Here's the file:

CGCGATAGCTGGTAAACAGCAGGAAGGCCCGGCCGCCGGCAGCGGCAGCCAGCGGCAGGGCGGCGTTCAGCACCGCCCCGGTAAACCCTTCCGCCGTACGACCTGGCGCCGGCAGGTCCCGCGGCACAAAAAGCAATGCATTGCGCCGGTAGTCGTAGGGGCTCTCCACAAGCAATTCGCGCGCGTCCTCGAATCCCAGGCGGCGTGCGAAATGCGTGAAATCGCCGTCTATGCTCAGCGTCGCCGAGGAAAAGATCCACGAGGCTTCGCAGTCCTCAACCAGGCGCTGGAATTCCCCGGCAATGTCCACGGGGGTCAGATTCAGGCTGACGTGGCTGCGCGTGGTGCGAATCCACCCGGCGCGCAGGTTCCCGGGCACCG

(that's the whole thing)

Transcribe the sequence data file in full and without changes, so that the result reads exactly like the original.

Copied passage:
CGCGATAGCTGGTAAACAGCAGGAAGGCCCGGCCGCCGGCAGCGGCAGCCAGCGGCAGGGCGGCGTTCAGCACCGCCCCGGTAAACCCTTCCGCCGTACGACCTGGCGCCGGCAGGTCCCGCGGCACAAAAAGCAATGCATTGCGCCGGTAGTCGTAGGGGCTCTCCACAAGCAATTCGCGCGCGTCCTCGAATCCCAGGCGGCGTGCGAAATGCGTGAAATCGCCGTCTATGCTCAGCGTCGCCGAGGAAAAGATCCACGAGGCTTCGCAGTCCTCAACCAGGCGCTGGAATTCCCCGGCAATGTCCACGGGGGTCAGATTCAGGCTGACGTGGCTGCGCGTGGTGCGAATCCACCCGGCGCGCAGGTTCCCGGGCACCG